Was the reservoir depleted or is there an ongoing way for the oil to leave the well bore? We do not know the condition of the well bore. There’s a good chance it could be depletion. Checking out the well bore. Checking for leaks. We have no indication of a seafloor breach so it could be reservoir depletion.

Additional seismic surveys are required.

This kind of formation can maybe heal itself if we do damage it, the quickest way to reduce pressure is opening the kill and choke line.If there is a problem we will vent the oil.

Reservoir depletion can be measured by determining if there was an aquifer beneath the reservoir but there is not one. If the seismic and acoustic show no sign of leakage we will continue with the testing.

NOAA boat looking for methane from the sea floor with acoustic device. There is some concern about methane. We want to make sure there is no methane. If we were to detect methane we would lower the pressure by venting or ramp up Helix Producer.

We will reevaluate in 6 hours and have a series of meetings (with the committee) everything moving forward is condition based. We should have results in the next 6 hours. The 6 hour period starts now.

(BP’s Kent Wells gave a similar, follow-up briefing.)

There are actually at least four potential explanations for the low pressure readings:

(1) There are substantial leaks in the well;

(2) There is leakage in the sands deep under the seafloor. Oil industry professionals posting at the Oil Drum hypothesize:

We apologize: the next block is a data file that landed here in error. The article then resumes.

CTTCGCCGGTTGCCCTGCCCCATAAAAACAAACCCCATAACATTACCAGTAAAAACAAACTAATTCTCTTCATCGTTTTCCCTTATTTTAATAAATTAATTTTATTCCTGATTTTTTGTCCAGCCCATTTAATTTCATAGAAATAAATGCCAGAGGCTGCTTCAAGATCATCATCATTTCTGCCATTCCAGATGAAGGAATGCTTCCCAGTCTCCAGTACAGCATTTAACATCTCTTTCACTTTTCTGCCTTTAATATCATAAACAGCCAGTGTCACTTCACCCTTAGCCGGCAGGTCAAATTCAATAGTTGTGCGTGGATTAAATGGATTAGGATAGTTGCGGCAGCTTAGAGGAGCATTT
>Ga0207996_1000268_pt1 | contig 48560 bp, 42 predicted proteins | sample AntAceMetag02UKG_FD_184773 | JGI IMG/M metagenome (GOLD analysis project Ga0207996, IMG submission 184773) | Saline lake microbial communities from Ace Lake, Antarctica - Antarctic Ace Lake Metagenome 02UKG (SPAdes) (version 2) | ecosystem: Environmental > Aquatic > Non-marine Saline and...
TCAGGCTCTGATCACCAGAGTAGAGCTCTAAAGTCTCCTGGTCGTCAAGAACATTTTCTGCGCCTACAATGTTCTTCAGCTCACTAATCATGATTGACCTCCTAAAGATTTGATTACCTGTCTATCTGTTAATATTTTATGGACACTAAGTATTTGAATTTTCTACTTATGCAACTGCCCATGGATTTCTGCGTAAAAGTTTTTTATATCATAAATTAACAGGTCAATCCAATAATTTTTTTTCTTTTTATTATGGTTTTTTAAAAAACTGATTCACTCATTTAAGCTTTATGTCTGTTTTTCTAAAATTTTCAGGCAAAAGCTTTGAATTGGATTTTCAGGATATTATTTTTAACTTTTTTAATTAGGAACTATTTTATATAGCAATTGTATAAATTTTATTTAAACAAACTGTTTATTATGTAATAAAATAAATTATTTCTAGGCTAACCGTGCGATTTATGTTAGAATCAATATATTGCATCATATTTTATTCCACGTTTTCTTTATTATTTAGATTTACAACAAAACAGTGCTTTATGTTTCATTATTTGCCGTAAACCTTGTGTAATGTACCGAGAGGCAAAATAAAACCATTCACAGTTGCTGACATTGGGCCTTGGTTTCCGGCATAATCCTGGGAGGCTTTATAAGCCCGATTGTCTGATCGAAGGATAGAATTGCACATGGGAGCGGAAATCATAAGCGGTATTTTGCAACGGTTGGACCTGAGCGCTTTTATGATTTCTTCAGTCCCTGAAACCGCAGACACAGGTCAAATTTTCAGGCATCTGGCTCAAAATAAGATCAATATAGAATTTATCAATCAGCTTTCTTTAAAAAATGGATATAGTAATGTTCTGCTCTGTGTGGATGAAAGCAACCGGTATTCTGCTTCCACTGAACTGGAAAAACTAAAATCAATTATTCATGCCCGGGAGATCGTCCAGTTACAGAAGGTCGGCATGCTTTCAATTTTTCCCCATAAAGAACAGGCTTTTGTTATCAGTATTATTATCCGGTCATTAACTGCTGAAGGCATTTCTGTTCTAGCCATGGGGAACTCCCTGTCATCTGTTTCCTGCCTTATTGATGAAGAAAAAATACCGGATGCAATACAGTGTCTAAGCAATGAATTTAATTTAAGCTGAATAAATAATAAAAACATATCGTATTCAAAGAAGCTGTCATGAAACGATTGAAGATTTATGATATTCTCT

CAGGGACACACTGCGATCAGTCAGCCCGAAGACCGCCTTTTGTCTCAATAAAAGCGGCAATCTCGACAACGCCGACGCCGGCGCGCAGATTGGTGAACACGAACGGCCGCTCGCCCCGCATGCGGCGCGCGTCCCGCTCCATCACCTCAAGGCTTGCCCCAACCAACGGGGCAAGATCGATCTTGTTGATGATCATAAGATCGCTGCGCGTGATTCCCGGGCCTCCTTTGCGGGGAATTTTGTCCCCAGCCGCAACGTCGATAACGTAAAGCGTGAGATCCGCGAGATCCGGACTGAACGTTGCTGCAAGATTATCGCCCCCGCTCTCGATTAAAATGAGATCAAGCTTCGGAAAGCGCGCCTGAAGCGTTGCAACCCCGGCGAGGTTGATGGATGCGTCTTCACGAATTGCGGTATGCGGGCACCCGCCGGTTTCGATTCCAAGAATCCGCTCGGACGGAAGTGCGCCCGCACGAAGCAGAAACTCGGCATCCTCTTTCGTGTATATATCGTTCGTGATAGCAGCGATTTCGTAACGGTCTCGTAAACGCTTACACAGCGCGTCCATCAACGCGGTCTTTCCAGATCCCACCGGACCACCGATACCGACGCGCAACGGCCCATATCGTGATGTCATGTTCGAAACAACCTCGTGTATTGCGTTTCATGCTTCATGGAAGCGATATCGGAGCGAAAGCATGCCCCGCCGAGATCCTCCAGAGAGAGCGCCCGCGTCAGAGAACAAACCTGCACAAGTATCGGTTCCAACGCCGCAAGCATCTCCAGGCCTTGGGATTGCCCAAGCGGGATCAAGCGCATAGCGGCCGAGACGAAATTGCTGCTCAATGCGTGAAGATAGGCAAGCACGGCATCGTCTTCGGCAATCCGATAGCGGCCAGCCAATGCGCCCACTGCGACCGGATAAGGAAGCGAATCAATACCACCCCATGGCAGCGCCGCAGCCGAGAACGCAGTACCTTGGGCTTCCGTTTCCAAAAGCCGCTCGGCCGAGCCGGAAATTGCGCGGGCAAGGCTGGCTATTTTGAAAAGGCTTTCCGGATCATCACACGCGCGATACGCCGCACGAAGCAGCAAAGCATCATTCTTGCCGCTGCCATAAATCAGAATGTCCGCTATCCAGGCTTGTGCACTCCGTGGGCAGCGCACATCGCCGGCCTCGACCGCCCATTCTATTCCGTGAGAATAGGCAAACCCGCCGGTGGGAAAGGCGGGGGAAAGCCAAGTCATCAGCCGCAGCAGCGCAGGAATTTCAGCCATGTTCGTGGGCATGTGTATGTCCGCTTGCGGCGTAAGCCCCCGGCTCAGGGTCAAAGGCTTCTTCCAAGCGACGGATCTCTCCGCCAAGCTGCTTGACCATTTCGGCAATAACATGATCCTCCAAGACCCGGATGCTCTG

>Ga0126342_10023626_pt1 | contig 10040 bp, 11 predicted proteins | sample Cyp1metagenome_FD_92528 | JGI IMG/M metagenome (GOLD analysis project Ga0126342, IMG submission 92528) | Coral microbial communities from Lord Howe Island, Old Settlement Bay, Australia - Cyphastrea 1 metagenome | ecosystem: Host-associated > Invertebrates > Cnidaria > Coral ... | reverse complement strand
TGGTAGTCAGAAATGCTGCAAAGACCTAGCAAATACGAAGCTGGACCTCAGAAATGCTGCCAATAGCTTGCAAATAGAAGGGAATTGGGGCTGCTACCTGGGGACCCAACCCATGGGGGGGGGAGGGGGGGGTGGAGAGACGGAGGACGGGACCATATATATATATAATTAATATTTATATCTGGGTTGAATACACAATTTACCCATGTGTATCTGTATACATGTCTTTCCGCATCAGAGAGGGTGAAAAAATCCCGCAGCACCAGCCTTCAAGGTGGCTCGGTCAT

What this could indicate is that there is a possibility of crossflow at the bottom of the well. What this means that the oil and gas that are flowing out of the reservoir into the bottom of the well, are, under the pressure in the well, now flowing into a higher reservoir of rock, now that they can’t get out of the well. Depending on where that re-injection flow is, this may, or may not, suggest that the casing has lost integrity. This is a topic that has been covered in the comments at The Oil Drum, where fdoleza – “a petroleum engineering consultant retired from a major multi-national oil company” – has noted:

… I believe the flow will be coming out of the bottom sand and going into the upper sand. It would not be a leak, but it would tell them why their pressure data ain’t a classical surface buildup. And I sure hope they’re modeling temperatures and so on, because this is a very interesting case. They don’t have downhole gauges, so they’ll have to take the way the oil cools down as it sits to get a better idea of the way things are moving down below.

If there are questions whether there is still flow in the formation or from the original formation into surrounding rock, then it is possible that the relief well (RW) is close enough to the original well (WW) that putting a set of very sensitive microphones down the RW might allow some triangulation to estimate where such a flow might be occurring. It might make it easier that the well hasn’t been finally cased yet. But the test has 2 days to run, and will be evaluated every 6 hours. With time some of these questions may be answered as the test continues. (If there is no flow anywhere, after a while all the readings should become quite stable).